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Al Schmitt Passes at 91

He was a legend among legends, and he was making music right up until the time of his death.

Schmitt received an honorary doctorate from Berklee College of Music in 2014.

The professional recording industry has lost a number of its heroes over the past 18 months, including engineers Ed Cherney, Bruce Swedien and Michael Bishop to name just a few. But none is greater than legendary engineer/producer Al Schmitt, who passed away April 27 at age 91.

Schmitt, known for the simplicity and truth of his recording methods and his uncanny ability to place the right microphone in precisely the right spot, won 23 Grammy Awards in his lifetime, the first for Henry Mancini’s Hatari in 1963. He earned 10 Grammys in the Best Engineered category, more than any other engineer.

Schmitt with Producer Don Was

He also recorded or mixed more than 150 Gold and Platinum records, was inducted into the TEC Awards Hall of Fame and, in a first for the recording industry, had his name engraved in the Hollywood Walk of Fame.

Read Mix Masters: Al Schmitt, by Maureen Droney.

But he was so much more than the awards. He was a musician’s engineer, preferring to capture a performer live in the studio and getting the mix balance right from the very first moment of a recording project.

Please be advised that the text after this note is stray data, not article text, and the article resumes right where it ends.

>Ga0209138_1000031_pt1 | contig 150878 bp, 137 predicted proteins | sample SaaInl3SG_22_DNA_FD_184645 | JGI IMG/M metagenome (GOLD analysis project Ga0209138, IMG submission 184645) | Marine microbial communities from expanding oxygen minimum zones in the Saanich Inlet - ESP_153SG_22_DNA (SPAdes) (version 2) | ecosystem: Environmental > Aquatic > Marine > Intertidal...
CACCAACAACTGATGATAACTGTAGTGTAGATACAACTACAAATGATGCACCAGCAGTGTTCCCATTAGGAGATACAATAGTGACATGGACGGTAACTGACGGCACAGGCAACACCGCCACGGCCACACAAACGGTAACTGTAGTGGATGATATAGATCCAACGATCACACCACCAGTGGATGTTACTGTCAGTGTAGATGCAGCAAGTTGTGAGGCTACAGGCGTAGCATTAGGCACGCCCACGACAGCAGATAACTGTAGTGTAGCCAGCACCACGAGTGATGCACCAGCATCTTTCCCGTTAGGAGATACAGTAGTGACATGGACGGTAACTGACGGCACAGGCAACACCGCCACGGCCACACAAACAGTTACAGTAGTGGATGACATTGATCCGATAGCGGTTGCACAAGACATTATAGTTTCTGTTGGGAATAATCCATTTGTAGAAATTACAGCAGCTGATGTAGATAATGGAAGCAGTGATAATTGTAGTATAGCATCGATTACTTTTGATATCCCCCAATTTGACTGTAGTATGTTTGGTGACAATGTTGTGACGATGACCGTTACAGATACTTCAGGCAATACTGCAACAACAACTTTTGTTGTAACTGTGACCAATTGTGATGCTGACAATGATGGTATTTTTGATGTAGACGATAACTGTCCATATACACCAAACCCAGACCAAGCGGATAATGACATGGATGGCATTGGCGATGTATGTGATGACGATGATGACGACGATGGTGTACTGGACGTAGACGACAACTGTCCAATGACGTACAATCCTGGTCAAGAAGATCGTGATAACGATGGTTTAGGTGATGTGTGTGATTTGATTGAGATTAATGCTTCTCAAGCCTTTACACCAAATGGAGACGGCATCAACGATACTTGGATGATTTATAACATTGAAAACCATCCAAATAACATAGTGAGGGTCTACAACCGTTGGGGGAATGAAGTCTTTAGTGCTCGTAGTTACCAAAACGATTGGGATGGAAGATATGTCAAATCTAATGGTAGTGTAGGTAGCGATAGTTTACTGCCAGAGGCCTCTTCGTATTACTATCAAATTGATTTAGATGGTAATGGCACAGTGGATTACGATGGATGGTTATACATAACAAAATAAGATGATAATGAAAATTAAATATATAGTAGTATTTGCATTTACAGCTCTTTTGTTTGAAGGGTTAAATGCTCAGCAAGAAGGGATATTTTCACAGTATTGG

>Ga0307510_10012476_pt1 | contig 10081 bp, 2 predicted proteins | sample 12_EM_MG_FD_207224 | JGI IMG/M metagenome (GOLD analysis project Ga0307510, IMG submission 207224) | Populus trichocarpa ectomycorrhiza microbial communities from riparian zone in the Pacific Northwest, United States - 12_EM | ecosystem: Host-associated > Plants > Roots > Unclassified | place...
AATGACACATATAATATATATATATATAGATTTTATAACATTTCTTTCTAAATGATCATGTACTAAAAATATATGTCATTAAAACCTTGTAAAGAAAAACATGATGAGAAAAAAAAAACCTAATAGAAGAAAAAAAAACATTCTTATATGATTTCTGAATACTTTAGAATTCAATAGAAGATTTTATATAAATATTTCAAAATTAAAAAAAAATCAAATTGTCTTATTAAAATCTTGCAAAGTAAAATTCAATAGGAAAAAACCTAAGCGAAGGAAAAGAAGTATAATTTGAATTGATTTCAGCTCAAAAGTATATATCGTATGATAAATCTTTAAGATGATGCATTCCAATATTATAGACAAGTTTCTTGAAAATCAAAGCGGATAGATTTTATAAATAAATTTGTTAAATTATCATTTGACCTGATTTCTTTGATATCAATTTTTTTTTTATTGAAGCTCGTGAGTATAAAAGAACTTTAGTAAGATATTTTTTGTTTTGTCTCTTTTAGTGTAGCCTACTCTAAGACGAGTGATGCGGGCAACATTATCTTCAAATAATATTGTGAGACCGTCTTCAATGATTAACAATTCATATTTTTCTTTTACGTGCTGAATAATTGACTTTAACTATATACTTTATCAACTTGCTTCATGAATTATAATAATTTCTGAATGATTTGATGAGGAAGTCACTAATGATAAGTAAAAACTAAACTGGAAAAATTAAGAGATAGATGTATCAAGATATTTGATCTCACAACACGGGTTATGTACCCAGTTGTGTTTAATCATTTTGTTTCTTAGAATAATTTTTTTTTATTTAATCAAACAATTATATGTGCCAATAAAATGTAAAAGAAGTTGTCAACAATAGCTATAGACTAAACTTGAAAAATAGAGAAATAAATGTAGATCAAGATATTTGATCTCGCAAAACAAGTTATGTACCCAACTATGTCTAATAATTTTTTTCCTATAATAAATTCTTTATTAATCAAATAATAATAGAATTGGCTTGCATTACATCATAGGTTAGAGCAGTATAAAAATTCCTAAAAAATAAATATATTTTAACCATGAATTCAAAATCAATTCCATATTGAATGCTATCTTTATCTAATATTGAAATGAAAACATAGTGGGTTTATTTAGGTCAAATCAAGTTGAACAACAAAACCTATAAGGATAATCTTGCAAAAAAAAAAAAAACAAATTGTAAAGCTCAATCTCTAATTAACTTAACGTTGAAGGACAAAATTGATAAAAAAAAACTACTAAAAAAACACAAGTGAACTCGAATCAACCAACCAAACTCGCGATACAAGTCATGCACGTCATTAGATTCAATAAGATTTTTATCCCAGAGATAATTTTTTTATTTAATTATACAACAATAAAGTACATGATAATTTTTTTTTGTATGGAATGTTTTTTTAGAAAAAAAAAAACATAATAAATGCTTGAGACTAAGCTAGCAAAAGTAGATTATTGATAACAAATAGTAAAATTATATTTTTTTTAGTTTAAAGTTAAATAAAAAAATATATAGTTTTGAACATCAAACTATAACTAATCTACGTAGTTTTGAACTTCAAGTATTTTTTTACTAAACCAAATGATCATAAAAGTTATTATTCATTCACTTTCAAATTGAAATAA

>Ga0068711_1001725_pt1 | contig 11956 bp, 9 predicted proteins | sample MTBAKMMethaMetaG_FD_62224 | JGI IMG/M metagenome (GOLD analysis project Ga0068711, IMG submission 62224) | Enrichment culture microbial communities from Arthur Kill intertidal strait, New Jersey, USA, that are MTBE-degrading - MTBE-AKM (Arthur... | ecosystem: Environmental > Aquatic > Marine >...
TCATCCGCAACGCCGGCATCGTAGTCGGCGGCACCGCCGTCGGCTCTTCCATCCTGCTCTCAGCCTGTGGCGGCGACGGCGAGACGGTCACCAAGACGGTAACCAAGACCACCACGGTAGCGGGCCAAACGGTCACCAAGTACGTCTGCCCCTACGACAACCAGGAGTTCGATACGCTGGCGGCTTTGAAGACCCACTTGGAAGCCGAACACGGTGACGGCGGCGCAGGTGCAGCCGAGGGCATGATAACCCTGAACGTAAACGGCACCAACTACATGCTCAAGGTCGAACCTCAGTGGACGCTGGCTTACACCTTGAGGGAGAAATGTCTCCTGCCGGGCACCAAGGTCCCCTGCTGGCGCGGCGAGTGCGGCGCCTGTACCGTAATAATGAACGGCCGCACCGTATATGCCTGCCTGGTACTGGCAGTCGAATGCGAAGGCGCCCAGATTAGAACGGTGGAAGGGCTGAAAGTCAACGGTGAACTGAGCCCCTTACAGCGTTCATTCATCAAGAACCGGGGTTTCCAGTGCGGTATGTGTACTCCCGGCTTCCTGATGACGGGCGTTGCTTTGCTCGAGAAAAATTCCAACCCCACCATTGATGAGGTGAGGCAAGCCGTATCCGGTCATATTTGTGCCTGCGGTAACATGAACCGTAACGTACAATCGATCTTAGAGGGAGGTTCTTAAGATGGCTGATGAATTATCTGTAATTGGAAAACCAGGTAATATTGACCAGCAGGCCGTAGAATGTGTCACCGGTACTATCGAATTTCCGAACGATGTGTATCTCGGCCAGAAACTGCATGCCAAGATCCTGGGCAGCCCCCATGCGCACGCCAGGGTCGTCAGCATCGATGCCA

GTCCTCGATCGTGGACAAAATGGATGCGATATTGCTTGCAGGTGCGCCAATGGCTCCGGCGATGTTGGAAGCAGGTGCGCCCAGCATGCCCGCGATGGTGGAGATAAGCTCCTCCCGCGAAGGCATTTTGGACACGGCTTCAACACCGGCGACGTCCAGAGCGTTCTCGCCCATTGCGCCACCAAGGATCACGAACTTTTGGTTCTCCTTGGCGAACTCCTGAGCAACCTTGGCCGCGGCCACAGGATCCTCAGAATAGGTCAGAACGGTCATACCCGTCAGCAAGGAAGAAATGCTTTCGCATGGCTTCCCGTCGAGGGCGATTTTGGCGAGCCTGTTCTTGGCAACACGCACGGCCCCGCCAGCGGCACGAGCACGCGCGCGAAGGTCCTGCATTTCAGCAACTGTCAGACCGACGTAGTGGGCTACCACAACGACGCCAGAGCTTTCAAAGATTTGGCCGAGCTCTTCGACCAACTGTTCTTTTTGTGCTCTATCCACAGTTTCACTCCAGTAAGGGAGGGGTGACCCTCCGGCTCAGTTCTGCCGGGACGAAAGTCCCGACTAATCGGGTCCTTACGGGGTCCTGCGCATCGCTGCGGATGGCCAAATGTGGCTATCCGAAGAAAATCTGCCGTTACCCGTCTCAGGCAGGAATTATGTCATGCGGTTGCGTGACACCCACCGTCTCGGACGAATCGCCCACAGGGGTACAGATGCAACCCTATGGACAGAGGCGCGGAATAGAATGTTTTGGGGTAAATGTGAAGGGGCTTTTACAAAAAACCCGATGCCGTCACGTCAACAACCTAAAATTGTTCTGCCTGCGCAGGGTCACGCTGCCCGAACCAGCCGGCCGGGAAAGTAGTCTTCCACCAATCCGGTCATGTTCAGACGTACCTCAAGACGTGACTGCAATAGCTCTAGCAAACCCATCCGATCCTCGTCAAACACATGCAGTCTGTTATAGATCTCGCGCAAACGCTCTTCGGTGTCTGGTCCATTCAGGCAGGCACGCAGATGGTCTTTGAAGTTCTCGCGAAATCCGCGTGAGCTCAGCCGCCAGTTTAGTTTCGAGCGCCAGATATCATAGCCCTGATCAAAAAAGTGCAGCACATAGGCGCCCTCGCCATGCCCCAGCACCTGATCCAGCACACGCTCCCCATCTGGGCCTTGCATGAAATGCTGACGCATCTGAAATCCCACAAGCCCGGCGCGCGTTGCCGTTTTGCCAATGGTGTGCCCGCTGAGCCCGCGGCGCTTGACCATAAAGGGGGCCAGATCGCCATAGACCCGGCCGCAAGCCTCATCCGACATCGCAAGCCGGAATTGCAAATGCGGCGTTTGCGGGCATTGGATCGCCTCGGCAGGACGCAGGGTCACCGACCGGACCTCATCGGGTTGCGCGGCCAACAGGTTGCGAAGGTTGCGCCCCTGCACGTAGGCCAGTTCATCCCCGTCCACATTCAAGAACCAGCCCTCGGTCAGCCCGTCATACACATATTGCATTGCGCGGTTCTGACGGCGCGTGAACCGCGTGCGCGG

Schmitt with his wife, Lisa, at his 89th birthday party.

At the end of 2020, he finished a project with longtime collaborator Diana Krall, and he released his first plug-in through Leapwing just a few months before passing. He worked right up until the time of his death, at his home away from home, Capitol Studios.

The artists in Schmitt’s discography are many and varied, from Count Basie and Duke Ellington, to Sinatra, Dylan and George Benson On Broadway. He was behind the board for the seminal Ray Charles Genius Loves Company, as well as Steely Dan Aja and Toto’s Toto IV, among many other defining moments in music.

Schmitt first entered a studio in 1937, at age 7, and later worked at Apex Recording in New York City under his mentor, Tom Dowd. He moved to Los Angeles in the early 1960s and began his run that helped to define the sound of music over the next five decades.

There will be much to read about Schmitt’s amazing life and career in the coming weeks from his many collaborators and admirers, and we will have much more forthcoming from Mix. He will be greatly missed.

In the meantime, to honor the great Al Schmitt, pet your cat or dog, or better yet, rescue an animal. Al would appreciate it.